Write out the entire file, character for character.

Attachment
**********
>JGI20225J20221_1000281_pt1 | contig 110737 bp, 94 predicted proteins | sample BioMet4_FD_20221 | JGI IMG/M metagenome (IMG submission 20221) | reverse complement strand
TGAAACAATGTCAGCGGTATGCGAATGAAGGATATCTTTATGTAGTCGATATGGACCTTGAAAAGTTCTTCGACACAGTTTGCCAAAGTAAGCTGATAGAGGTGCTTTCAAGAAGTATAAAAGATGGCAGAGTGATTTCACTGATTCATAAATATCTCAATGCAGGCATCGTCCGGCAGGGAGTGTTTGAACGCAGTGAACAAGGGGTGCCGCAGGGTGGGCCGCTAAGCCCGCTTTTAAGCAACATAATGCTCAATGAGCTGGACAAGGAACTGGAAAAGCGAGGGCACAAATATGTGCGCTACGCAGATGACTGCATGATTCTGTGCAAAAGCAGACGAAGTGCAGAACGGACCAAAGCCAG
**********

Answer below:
>JGI20225J20221_1000281_pt1 | contig 110737 bp, 94 predicted proteins | sample BioMet4_FD_20221 | JGI IMG/M metagenome (IMG submission 20221) | reverse complement strand
TGAAACAATGTCAGCGGTATGCGAATGAAGGATATCTTTATGTAGTCGATATGGACCTTGAAAAGTTCTTCGACACAGTTTGCCAAAGTAAGCTGATAGAGGTGCTTTCAAGAAGTATAAAAGATGGCAGAGTGATTTCACTGATTCATAAATATCTCAATGCAGGCATCGTCCGGCAGGGAGTGTTTGAACGCAGTGAACAAGGGGTGCCGCAGGGTGGGCCGCTAAGCCCGCTTTTAAGCAACATAATGCTCAATGAGCTGGACAAGGAACTGGAAAAGCGAGGGCACAAATATGTGCGCTACGCAGATGACTGCATGATTCTGTGCAAAAGCAGACGAAGTGCAGAACGGACCAAAGCCAG